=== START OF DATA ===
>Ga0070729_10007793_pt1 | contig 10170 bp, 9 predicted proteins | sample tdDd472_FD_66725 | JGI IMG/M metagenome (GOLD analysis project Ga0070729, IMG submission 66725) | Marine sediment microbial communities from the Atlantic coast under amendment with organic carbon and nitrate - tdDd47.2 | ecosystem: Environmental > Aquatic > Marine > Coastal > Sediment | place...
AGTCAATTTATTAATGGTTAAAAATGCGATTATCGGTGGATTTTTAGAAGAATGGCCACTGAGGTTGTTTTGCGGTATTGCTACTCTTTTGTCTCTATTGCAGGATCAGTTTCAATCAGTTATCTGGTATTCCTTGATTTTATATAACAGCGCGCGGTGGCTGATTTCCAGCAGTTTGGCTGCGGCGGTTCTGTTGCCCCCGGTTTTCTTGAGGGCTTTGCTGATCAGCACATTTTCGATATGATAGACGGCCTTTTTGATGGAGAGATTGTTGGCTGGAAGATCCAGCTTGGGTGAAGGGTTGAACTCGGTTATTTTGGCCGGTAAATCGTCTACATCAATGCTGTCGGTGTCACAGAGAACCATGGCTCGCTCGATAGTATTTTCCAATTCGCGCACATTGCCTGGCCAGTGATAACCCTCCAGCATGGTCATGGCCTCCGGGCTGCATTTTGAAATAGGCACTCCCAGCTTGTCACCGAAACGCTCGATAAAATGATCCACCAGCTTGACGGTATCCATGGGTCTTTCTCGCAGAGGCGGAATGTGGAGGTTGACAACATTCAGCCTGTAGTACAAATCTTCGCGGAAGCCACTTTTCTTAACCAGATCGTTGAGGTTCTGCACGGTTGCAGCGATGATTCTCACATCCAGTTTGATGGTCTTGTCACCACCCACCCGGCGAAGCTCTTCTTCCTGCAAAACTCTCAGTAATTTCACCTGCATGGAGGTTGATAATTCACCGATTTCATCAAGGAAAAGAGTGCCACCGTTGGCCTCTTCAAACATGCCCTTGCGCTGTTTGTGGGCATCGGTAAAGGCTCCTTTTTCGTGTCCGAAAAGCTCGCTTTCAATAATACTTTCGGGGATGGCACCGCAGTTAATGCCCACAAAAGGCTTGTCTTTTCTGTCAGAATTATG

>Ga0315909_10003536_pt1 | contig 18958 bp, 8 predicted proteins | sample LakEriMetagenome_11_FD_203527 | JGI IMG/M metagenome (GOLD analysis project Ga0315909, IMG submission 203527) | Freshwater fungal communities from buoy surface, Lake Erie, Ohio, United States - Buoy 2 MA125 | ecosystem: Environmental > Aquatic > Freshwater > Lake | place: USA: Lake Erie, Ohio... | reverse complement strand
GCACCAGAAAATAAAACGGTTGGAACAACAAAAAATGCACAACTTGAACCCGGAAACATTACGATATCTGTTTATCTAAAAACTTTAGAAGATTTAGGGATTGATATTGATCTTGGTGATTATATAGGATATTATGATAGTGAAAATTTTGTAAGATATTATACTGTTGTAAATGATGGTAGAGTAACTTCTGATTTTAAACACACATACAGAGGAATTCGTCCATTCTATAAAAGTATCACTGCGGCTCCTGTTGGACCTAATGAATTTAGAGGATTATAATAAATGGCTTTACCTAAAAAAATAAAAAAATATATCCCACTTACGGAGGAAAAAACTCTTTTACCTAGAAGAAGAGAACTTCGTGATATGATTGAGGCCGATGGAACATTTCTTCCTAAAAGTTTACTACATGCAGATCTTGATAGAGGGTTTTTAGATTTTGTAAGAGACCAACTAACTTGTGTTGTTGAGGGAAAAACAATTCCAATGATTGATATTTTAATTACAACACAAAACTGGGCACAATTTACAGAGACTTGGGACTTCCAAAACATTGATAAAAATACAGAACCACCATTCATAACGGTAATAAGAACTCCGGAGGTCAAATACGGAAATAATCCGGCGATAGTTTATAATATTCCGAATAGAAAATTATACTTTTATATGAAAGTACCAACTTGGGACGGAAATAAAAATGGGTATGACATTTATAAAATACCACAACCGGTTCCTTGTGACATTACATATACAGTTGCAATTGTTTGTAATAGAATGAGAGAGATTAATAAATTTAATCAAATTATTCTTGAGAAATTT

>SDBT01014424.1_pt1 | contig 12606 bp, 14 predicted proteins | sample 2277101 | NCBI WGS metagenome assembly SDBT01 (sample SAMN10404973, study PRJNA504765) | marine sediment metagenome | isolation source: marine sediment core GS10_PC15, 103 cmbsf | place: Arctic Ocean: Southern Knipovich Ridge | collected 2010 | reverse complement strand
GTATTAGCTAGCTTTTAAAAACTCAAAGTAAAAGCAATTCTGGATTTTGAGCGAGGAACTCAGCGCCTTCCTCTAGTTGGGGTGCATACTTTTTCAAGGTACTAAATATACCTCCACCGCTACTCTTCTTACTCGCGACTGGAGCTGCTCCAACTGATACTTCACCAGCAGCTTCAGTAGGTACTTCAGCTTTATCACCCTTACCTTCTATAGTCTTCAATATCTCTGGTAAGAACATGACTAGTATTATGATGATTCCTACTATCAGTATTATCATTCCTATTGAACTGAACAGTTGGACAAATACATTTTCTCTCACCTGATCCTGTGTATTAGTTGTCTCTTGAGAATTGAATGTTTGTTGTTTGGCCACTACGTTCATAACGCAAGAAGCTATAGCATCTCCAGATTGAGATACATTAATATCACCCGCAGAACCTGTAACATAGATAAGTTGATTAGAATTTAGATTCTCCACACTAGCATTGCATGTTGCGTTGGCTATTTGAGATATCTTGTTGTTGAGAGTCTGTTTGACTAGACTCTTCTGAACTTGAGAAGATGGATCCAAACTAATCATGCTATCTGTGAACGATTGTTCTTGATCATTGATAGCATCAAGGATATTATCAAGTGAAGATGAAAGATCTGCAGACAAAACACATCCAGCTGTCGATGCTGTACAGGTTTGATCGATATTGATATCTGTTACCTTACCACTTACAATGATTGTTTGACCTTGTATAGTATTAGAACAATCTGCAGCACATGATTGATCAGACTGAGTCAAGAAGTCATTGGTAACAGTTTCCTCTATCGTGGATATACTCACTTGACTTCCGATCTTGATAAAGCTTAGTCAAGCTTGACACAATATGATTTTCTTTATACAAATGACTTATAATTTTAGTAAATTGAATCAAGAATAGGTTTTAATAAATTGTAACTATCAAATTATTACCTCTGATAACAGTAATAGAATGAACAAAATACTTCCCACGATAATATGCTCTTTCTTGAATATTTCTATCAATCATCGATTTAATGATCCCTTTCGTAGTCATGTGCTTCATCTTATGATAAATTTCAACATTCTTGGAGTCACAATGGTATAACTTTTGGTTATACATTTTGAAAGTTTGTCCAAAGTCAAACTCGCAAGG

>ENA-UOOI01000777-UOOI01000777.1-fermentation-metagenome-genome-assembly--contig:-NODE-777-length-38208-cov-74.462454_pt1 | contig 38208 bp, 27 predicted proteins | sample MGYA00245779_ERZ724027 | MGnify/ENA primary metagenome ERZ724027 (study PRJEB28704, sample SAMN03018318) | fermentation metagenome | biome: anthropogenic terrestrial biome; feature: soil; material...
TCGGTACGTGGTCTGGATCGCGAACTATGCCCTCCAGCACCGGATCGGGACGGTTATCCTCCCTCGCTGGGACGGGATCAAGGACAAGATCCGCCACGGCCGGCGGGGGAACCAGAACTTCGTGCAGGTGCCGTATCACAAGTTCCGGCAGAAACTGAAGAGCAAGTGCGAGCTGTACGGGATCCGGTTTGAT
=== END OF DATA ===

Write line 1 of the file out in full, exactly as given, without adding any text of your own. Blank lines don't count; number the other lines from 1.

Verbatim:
>Ga0070729_10007793_pt1 | contig 10170 bp, 9 predicted proteins | sample tdDd472_FD_66725 | JGI IMG/M metagenome (GOLD analysis project Ga0070729, IMG submission 66725) | Marine sediment microbial communities from the Atlantic coast under amendment with organic carbon and nitrate - tdDd47.2 | ecosystem: Environmental > Aquatic > Marine > Coastal > Sediment | place...